So, does that make McGwire one-dimensional? Only if you don’t count walks. Any voter that mentions the phrase “batting average” in conjunction with McGwire has missed the point of the exercise that was his career. Going back to the 500 Homer Club, McGwire has the eighth-highest On-Base Percentage. Overall, he’s currently 78th all-time in OBP. So, there was a second dimension. There is also the matter of his Gold Glove in 1990. He did have two pretty good defensive seasons: that year and the year after (24/13 and 23/13 FRAR/FRAA respectively), but from that point forward he had a -51 FRAA, so pitching his defense is a hard sell at best.
If it’s one dimension, it’s quite a dimension
If pressed to call him a one-dimensional player, then I would define that one dimension as “putting runs on the scoreboard.” Very few in history were as accomplished at this as was McGwire. He currently ranks eighth all-time in EqA. The leaders:
That’s household name territory right there.
What does JAWS say?
Jay Jaffe‘s Hall of Fame predictive tool, known as JAWS, takes into account a player’s peak and career value. It works by adding the best WARP3 seasons to the player’s career WARP3 total and dividing the sum by two. The average Hall of Fame first baseman has a 106.1 career value, a 62.8 peak, and a JAWS of 84.5. McGwire falls within these tolerances with a 109.3/68.4/88.9 showing.
McGwire ranks 13th in JAWS among first basemen. His most comparable player is Keith Hernandez. The players above him who are in the Hall (in order): Lou Gehrig, Cap Anson, Eddie Murray, Jimmie Foxx, Roger Connor, and Dan Brouthers. The players above him who are not in are Jeff Bagwell, Rafael Palmeiro, Frank Thomas, John Olerud, and Hernandez. All but Hernandez are not yet eligible. The first basemen who are below him and who have been inducted are Tony Perez, Johnny Mize, Willie McCovey, Harmon Killebrew, Hank Greenberg, Jake Beckley, Orlando Cepeda, George Sisler, Bill Terry, Jim Bottomley, Frank Chance, and the unfortunate George Kelly (whose plaque, at last report, was hanging in the basement men’s room at the Hall).
The average for all hitters is 112.3/65.0/88.6, which puts McGwire a bit below on career, a bit over on peak, and dead-on overall.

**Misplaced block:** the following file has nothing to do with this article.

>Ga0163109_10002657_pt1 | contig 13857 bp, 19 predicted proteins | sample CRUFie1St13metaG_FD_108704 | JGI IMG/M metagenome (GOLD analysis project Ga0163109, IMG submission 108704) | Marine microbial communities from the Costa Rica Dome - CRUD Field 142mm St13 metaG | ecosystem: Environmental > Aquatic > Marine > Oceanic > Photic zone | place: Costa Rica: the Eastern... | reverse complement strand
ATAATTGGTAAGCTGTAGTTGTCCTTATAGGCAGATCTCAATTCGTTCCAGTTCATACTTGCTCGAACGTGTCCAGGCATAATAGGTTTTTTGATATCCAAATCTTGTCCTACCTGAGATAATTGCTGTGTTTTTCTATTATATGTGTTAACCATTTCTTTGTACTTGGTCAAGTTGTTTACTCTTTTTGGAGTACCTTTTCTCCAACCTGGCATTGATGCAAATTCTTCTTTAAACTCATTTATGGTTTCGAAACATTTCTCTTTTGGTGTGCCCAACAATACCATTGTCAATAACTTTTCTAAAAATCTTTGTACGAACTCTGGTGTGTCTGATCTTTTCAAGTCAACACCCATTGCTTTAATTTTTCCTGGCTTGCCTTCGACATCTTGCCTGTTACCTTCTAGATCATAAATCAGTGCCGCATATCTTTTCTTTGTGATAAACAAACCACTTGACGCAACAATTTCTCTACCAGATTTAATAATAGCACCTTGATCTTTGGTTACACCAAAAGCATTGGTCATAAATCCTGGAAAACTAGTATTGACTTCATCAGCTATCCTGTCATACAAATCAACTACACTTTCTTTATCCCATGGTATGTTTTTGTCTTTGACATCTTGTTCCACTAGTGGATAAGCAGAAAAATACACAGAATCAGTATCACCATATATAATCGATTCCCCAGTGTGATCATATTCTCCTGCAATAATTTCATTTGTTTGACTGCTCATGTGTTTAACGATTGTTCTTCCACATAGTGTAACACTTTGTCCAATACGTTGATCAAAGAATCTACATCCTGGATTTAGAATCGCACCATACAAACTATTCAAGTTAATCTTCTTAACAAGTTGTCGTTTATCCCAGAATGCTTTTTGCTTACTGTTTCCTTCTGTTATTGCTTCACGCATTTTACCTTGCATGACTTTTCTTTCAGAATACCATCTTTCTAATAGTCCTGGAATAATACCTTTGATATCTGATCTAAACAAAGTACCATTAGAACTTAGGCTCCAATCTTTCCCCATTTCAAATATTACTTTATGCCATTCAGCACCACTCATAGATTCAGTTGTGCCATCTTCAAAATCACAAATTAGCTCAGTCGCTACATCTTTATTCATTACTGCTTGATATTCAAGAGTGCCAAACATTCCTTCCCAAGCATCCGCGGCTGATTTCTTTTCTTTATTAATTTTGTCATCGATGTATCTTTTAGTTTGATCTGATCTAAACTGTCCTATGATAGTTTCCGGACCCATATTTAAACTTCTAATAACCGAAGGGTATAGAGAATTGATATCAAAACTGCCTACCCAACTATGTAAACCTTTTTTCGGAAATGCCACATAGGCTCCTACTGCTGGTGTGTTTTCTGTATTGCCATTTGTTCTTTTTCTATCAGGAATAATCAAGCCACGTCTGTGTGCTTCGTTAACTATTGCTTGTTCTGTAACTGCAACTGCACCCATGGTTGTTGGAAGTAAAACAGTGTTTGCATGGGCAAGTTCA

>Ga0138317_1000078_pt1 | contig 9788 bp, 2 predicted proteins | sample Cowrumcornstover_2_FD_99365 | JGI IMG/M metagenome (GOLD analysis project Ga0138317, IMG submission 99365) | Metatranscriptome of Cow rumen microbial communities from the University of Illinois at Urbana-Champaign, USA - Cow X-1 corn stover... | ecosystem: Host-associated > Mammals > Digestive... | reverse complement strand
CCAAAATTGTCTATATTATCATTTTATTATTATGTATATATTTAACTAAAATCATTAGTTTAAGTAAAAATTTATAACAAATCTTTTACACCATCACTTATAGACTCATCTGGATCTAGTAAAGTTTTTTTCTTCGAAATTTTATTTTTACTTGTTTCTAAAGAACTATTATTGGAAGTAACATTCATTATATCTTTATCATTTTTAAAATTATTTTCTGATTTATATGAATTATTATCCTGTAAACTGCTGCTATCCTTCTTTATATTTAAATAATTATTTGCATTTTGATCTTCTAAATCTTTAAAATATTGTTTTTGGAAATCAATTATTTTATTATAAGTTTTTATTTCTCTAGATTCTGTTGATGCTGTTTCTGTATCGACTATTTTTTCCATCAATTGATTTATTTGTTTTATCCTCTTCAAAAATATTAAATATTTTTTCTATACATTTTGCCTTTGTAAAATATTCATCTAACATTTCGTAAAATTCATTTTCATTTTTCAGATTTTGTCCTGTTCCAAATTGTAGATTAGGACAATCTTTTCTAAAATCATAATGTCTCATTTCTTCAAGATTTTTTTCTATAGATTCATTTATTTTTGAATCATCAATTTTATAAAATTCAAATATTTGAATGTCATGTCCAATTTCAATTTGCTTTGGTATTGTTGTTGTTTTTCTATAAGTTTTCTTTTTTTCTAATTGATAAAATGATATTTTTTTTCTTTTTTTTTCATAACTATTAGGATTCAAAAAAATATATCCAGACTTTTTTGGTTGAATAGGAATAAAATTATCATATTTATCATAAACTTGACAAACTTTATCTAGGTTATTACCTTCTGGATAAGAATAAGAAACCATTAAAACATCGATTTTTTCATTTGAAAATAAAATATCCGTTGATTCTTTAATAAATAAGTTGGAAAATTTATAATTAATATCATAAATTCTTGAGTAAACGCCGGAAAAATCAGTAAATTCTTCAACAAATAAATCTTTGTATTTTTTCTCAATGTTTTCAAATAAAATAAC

The What-If Machine?
Arguments about a more broad-based attack aside, there is no denying that McGwire’s claims to fame are his home runs. He hit them at the most frequent rate in history. There is a decided divide in that frequency rate, though, and it is what this implies that will keep him from being a first-ballot Hall of Famer, and in a worse-case scenario keep him from getting enough votes to even remain eligible. From 1986 to 1995, he hit a home run every 13.2 at-bats. From 1996 until the end of his career in 2001, he did so every 8.3 at-bats.
One hears it said about Barry Bonds that he was going to be a Hall of Famer anyway; that his late-career explosion and its alleged laboratory roots notwithstanding, he had already amassed a Cooperstown-worthy dossier. Can the same be said for McGwire? Using the dividing line of 1995/1996, had he done enough to make a case?
No. However, let’s do this: apply his pre-’96 home run rate to the latter portion of his career. Now he doesn’t have 583 home runs, but 468. Does a first baseman with under 2,000 hits and 468 home runs make the Hall of Fame? Probably not. Would McGwire have made it to 500 anyway, given the overall upsurge in power during that period? That can be argued.
Letting the dust settle
When it comes to the Closer Revolution, I’ve long been an advocate of letting the dust settle so as to get a better handle on what all those saves really mean before they go electing a dozen such pitchers into the Hall of Fame. Fortunately, the voter restraint in this area has been admirable. When recently asked about the controversial candidacy of McGwire, Jerry Crasnick of ESPN.com advocated the same approach for the power surge of the late ’90s and early ’00s. This certainly makes some sense. Of course, if too many voters take the wait-and-see approach, McGwire will disappear from the ballot right quick, and his fate will be left up to the Veteran’s Committee in the far future.
Clay Davenport and Jay Jaffe contributed data to this column.